"KNOW THYSELF."

The valuable precept, "Know thyself," comes to us from the writings of one of the Greek philosophers. It was placed over the porch or entrance to one of the temples of ancient Greece, a witness to the fact that they, like we, sought for an answer to the question, "What must I do to be saved?"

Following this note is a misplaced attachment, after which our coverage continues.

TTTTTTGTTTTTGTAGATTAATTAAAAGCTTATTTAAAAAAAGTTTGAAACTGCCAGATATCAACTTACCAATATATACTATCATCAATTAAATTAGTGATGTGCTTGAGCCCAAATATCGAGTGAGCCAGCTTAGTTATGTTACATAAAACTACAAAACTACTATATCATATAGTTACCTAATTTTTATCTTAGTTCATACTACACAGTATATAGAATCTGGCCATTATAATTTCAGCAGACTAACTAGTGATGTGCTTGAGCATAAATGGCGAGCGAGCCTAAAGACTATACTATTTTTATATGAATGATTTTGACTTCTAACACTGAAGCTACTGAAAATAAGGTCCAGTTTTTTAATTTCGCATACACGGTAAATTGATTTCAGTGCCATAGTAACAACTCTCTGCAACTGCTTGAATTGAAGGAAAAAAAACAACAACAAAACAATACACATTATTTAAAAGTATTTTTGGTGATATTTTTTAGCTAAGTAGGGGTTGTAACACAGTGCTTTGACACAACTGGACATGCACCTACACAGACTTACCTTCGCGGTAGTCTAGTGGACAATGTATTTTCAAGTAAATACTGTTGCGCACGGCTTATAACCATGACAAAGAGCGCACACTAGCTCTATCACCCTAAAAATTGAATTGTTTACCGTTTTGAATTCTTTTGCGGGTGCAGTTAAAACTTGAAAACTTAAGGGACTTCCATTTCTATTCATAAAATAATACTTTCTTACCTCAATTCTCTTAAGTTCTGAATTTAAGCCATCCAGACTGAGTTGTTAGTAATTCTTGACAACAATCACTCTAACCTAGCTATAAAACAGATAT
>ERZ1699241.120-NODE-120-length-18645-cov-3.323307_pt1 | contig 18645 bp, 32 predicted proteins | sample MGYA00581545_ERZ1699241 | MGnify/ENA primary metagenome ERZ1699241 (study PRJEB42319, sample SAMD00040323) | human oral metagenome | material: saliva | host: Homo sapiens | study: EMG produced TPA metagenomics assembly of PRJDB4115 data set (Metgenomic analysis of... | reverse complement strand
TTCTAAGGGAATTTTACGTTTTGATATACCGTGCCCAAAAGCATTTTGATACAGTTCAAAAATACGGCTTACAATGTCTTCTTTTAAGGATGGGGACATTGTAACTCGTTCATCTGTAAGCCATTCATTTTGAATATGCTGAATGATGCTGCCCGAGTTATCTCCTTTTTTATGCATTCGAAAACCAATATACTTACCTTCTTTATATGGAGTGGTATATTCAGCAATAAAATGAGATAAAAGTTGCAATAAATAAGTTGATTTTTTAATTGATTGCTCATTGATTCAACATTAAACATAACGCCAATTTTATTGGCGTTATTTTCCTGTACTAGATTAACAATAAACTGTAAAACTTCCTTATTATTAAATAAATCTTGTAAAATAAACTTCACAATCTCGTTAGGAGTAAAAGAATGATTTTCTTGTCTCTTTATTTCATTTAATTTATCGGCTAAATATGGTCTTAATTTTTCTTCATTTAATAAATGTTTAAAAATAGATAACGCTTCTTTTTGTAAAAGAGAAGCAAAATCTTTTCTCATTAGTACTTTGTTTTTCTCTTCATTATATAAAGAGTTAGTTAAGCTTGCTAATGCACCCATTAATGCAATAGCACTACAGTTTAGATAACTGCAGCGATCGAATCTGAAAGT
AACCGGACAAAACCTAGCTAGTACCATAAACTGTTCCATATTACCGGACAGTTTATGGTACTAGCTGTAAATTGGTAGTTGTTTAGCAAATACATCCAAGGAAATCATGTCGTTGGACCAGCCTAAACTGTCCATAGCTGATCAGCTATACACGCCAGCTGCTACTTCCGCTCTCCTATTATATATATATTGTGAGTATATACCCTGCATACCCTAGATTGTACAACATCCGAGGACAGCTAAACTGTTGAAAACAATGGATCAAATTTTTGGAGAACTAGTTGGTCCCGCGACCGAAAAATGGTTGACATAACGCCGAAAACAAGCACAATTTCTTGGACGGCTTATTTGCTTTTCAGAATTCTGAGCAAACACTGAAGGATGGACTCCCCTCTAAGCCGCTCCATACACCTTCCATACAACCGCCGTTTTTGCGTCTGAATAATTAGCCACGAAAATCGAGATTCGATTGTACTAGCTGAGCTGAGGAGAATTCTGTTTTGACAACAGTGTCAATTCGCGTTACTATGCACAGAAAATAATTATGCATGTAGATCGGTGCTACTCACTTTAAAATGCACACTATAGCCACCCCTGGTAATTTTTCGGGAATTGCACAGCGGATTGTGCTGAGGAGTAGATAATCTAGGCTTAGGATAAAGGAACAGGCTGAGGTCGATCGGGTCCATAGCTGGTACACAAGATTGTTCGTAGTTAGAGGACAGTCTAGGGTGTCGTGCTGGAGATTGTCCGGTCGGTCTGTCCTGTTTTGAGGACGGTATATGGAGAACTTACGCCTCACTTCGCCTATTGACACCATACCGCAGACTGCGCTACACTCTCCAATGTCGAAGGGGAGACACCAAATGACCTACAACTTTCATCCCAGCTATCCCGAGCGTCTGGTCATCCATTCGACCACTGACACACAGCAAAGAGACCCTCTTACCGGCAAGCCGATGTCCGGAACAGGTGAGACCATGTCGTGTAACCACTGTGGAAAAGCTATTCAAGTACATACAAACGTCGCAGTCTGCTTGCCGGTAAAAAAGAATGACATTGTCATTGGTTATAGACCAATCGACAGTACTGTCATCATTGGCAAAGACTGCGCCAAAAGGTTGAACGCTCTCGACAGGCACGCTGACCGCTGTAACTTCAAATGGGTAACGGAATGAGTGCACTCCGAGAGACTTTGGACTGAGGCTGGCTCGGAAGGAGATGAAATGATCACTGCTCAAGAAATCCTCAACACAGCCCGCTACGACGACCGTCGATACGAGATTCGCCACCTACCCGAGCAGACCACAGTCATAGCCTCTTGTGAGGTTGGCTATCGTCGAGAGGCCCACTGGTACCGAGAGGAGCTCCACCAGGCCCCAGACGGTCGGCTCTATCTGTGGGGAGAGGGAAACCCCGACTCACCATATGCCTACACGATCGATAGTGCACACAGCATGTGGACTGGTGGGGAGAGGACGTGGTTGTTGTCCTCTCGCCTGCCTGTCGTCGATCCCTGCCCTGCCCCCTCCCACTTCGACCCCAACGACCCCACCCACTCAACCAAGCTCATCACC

Webster's Dictionary gives the definition of the verb "to know" as follows: "To perceive with certainty; to understand clearly; to have a clear and certain perception of truth, fact, or any thing that actually exists; e.g., we know that truth and falsehood express ideas incompatible with each other." Juvenal writes (Satires, xi. 27), "The precept, 'Know thyself,' is heaven-born;" and when it is considered in conjunction with the teaching of Christian Science, it is indeed the open door which no man can shut, a veritable entrance to the holy of holies. "Know thyself:" know that the true selfhood is spiritual, not material; that it is eternal, not temporal; that it is coexistent with God, the Lord and giver of life; that it is a son of the living God, joint heir with Christ; that it is free from the law of sin and death, and in this knowing human consciousness will pass from death unto life.

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